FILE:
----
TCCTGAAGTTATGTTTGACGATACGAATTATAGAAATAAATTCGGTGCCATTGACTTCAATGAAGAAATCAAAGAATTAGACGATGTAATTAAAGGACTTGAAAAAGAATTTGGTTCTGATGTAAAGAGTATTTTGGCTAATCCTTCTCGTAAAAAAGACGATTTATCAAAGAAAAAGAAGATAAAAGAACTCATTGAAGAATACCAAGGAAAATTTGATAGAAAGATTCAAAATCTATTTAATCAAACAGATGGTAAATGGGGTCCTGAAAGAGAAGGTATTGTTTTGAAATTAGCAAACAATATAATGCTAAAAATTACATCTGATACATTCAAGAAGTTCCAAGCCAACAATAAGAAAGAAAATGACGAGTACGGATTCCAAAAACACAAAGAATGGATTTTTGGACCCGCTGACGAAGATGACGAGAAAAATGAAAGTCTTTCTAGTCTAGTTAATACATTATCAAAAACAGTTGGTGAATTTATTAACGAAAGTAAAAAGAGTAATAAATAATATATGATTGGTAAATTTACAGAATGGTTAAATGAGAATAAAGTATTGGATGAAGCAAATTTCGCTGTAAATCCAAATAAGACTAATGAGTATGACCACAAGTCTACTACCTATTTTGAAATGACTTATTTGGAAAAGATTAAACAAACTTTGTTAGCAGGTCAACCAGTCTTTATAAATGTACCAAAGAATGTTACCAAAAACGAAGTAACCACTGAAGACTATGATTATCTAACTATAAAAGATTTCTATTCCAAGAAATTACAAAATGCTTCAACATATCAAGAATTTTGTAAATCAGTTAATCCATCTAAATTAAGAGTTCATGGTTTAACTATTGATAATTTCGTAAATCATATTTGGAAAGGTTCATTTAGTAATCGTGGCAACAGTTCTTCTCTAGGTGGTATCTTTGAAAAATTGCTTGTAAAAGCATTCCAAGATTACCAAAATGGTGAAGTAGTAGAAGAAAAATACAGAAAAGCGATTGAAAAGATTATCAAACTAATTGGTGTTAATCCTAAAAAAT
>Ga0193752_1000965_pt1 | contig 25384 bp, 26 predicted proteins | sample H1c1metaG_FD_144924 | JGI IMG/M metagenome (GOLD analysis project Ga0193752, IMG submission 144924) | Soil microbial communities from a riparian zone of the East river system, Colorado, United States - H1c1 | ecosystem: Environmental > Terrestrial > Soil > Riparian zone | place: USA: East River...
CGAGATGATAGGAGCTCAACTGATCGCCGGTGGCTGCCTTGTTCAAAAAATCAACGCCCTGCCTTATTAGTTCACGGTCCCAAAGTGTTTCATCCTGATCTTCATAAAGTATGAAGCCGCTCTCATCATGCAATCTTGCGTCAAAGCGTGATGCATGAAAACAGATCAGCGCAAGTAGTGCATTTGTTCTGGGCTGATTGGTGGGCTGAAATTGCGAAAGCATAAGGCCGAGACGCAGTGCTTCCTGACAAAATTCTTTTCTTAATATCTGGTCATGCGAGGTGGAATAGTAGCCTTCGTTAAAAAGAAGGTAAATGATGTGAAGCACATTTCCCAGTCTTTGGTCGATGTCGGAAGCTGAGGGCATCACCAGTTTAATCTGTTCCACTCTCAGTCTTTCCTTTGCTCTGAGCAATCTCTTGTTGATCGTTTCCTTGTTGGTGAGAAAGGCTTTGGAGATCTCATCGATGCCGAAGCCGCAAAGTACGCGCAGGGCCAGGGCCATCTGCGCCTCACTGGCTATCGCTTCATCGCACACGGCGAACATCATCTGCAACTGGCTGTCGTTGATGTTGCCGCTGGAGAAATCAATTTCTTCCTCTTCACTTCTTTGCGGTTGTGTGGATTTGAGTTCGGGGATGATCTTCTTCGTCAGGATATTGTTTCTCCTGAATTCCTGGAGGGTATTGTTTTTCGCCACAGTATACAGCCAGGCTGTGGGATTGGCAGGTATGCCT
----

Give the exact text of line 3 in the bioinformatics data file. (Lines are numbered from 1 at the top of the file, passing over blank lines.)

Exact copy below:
CGAGATGATAGGAGCTCAACTGATCGCCGGTGGCTGCCTTGTTCAAAAAATCAACGCCCTGCCTTATTAGTTCACGGTCCCAAAGTGTTTCATCCTGATCTTCATAAAGTATGAAGCCGCTCTCATCATGCAATCTTGCGTCAAAGCGTGATGCATGAAAACAGATCAGCGCAAGTAGTGCATTTGTTCTGGGCTGATTGGTGGGCTGAAATTGCGAAAGCATAAGGCCGAGACGCAGTGCTTCCTGACAAAATTCTTTTCTTAATATCTGGTCATGCGAGGTGGAATAGTAGCCTTCGTTAAAAAGAAGGTAAATGATGTGAAGCACATTTCCCAGTCTTTGGTCGATGTCGGAAGCTGAGGGCATCACCAGTTTAATCTGTTCCACTCTCAGTCTTTCCTTTGCTCTGAGCAATCTCTTGTTGATCGTTTCCTTGTTGGTGAGAAAGGCTTTGGAGATCTCATCGATGCCGAAGCCGCAAAGTACGCGCAGGGCCAGGGCCATCTGCGCCTCACTGGCTATCGCTTCATCGCACACGGCGAACATCATCTGCAACTGGCTGTCGTTGATGTTGCCGCTGGAGAAATCAATTTCTTCCTCTTCACTTCTTTGCGGTTGTGTGGATTTGAGTTCGGGGATGATCTTCTTCGTCAGGATATTGTTTCTCCTGAATTCCTGGAGGGTATTGTTTTTCGCCACAGTATACAGCCAGGCTGTGGGATTGGCAGGTATGCCT